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News briefs: November 15
Posted: Fri, Nov 16, 2001, 10:24 AM ET (1524 GMT)
  • The Kennedy Space Center may offer buyouts to up to 75 civil service employees in order to make room for new workers in more critical areas, Florida Today reported Thursday. The newspaper cited a memo by KSC director Roy Bridges, who said that such a buyout would allow the center to hire people in critical areas which are facing skills shortages without changing the center's budget. The plan, which must be approved by NASA Headquarters, could begin next month.
  • The tiny Pacific island nation of Niue is planning its own communications satellite, according to AFP. The country, home to just 1,600 people, is seeking American partners to build and operate the satellite, which would be placed in a geosynchronous orbital slot controlled by Niue. The country would receive a share of the profits of the operation of the satellite, and may operate call centers for the satellite there.
  • Rocket pioneer Max Hunter passed away November 10 in California. In the mid 1950s Hunter led the development of the Thor missile, which later evolved into the Delta launch vehicle still in use today. Hunter also designed and advocated single stage to orbit (SSTO) launch vehicles. One such SSTO design, known as SSX, became the basis for the Delta Clipper DC-X in the early 1990s.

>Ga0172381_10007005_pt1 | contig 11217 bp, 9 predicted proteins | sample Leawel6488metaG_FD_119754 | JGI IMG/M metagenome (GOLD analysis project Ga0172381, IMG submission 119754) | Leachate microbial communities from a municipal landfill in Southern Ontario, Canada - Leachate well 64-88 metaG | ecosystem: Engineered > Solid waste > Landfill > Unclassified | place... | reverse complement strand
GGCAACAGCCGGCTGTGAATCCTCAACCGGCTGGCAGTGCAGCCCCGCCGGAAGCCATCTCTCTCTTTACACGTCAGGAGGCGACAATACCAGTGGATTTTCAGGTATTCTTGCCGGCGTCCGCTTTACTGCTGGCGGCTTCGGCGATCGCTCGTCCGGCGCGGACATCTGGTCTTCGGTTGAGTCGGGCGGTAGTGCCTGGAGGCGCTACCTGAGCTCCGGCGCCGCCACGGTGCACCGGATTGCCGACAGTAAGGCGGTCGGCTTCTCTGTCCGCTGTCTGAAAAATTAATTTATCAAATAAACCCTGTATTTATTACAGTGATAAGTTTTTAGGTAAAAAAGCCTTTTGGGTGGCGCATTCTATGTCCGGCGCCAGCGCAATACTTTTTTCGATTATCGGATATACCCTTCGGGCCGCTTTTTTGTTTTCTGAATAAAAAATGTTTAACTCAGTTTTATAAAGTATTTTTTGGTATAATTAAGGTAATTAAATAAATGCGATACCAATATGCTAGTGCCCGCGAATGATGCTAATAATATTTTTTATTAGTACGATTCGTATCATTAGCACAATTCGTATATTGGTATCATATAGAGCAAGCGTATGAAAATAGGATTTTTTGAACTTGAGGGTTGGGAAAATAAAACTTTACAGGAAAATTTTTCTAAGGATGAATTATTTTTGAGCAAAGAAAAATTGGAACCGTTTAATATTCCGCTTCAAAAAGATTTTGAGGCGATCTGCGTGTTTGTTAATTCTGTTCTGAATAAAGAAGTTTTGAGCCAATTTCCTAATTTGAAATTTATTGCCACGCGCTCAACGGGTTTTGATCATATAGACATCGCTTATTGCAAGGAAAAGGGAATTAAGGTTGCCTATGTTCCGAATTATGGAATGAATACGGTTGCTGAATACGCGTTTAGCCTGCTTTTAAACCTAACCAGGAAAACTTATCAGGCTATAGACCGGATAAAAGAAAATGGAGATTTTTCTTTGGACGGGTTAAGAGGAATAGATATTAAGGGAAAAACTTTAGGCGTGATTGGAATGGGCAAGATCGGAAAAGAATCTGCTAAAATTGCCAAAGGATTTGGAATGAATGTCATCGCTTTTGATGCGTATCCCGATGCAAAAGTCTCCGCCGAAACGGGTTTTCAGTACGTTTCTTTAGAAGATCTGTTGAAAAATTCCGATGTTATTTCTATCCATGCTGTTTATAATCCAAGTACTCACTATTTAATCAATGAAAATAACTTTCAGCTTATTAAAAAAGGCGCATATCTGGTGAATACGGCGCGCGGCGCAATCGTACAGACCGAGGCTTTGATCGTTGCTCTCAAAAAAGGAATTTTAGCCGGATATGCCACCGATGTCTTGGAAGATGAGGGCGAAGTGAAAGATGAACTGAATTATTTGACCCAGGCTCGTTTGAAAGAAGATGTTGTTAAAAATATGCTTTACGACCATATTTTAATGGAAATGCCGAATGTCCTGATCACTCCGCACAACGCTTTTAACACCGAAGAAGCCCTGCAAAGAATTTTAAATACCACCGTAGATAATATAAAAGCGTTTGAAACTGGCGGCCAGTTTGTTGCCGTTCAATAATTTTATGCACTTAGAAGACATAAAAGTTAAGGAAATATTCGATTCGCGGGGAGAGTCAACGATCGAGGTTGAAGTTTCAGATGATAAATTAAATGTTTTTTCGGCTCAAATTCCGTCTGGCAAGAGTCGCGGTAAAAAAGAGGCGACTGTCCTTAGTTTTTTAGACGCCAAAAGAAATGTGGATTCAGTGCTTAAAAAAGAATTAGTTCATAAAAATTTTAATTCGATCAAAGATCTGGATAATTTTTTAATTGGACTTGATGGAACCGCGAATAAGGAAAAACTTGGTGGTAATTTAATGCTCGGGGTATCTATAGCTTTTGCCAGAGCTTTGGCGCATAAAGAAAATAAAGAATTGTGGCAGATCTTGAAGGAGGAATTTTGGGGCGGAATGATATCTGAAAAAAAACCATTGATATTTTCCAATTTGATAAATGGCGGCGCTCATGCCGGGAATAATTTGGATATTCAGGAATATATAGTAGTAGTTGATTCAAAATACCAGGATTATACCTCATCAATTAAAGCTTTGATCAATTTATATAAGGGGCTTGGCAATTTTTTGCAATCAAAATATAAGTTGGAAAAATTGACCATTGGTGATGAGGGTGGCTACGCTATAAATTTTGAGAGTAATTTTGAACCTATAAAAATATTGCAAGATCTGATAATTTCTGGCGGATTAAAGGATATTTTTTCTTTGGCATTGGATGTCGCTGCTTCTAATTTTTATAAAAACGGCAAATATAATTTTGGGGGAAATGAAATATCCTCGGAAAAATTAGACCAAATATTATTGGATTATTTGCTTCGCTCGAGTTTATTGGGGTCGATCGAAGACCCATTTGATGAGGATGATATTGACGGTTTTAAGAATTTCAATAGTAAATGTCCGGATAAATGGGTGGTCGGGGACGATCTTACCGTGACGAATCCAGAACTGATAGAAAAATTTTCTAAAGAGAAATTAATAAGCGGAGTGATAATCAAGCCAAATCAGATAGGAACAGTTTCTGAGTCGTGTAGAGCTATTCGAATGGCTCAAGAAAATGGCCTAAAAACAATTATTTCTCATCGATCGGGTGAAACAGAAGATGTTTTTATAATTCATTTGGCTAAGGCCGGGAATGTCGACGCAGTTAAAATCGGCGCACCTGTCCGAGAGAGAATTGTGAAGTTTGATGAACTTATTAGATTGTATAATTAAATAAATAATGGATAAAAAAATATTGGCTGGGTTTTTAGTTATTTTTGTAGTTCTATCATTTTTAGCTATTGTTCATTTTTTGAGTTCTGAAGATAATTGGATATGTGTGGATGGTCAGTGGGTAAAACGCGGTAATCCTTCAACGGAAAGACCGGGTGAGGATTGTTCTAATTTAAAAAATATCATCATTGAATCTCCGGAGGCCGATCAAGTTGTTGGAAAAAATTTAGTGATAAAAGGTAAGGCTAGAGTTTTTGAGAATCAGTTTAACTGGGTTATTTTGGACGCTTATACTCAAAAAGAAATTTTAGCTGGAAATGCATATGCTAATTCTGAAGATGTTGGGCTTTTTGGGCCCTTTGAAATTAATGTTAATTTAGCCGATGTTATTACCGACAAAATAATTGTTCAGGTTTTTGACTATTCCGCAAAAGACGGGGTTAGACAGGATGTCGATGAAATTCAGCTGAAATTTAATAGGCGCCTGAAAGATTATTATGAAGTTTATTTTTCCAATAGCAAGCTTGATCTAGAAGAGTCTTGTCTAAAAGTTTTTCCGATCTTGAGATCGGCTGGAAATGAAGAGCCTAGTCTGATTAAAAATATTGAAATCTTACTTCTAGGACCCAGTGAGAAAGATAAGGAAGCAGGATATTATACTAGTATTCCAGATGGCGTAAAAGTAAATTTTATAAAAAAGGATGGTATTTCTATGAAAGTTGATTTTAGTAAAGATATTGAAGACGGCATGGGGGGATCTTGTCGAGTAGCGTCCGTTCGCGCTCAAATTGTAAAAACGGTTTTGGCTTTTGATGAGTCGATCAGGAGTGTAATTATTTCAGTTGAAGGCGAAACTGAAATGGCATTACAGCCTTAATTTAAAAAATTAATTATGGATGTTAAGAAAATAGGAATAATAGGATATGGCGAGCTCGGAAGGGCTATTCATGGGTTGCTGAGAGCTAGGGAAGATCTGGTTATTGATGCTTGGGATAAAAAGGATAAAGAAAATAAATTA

• The Clarke Gala, an event to honor science fiction author Arthur C. Clarke, will be webcast live Friday night. The event, at the Playboy Mansion in Los Angeles, will feature guests ranging from former astronauts Buzz Aldrin and James Lovell to actors Tom Hanks and Morgan Freeman. The webcast will begin at 8pm PST (11pm EST, 0400 GMT Saturday) at www.earthship.tv.
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news links
Wednesday, November 22
New project puts Denmark firmly on the space map
Copenhagen Post — 1:16 am ET (0616 GMT)


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